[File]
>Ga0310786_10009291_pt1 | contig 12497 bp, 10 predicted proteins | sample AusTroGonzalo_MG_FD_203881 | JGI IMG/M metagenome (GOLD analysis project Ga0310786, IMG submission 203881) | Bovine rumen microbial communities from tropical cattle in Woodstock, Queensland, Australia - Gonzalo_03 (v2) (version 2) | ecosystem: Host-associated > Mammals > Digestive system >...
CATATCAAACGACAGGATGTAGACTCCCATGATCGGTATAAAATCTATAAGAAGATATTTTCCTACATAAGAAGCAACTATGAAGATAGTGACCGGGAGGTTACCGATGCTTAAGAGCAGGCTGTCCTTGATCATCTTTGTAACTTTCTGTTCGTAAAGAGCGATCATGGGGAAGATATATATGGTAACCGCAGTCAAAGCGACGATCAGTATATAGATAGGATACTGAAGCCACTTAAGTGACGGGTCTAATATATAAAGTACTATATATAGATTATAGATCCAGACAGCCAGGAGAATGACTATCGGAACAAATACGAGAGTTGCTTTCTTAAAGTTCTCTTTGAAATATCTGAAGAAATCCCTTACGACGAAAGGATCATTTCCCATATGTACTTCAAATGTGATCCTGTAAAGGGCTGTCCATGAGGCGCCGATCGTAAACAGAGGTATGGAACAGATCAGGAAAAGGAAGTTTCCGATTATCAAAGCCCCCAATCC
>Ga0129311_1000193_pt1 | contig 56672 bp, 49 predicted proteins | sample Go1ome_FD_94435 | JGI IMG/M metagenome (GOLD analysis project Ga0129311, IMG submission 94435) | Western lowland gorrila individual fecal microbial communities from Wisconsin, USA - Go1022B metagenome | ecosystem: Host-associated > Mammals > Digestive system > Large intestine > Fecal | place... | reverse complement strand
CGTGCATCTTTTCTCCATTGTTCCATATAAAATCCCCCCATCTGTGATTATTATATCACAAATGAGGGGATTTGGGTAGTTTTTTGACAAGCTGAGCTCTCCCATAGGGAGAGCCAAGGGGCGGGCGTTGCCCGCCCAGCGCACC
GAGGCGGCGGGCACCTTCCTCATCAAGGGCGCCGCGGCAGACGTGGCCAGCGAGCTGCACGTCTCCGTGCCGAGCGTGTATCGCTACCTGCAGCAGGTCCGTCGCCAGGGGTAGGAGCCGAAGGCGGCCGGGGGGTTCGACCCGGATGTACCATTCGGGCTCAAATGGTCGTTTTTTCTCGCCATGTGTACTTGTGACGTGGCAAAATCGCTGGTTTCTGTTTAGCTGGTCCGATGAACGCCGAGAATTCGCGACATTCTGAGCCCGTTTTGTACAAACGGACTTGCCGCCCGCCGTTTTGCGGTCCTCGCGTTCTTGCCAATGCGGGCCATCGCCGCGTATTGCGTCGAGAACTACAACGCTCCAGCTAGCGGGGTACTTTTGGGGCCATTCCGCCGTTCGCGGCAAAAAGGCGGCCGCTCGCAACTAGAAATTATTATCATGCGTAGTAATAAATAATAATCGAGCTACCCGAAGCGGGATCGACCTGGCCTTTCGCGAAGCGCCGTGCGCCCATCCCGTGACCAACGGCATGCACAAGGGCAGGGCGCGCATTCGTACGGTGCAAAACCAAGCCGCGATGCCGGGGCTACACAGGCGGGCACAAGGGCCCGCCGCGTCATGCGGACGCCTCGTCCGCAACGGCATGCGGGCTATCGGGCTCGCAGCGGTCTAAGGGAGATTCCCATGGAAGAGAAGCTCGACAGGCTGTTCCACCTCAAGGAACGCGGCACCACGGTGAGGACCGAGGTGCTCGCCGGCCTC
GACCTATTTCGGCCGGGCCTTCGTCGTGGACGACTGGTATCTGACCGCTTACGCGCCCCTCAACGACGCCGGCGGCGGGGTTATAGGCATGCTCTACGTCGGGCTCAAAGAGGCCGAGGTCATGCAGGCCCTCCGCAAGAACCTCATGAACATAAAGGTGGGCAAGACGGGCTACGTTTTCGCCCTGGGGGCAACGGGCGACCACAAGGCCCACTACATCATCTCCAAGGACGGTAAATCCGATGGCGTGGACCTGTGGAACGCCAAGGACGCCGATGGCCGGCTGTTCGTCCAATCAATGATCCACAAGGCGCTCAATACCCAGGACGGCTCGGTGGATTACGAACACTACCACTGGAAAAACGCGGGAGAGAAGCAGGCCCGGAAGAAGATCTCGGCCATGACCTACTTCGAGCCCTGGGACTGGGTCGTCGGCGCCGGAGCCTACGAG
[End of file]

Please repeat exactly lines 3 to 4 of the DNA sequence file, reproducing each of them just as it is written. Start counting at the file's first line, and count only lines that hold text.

>Ga0129311_1000193_pt1 | contig 56672 bp, 49 predicted proteins | sample Go1ome_FD_94435 | JGI IMG/M metagenome (GOLD analysis project Ga0129311, IMG submission 94435) | Western lowland gorrila individual fecal microbial communities from Wisconsin, USA - Go1022B metagenome | ecosystem: Host-associated > Mammals > Digestive system > Large intestine > Fecal | place... | reverse complement strand
CGTGCATCTTTTCTCCATTGTTCCATATAAAATCCCCCCATCTGTGATTATTATATCACAAATGAGGGGATTTGGGTAGTTTTTTGACAAGCTGAGCTCTCCCATAGGGAGAGCCAAGGGGCGGGCGTTGCCCGCCCAGCGCACC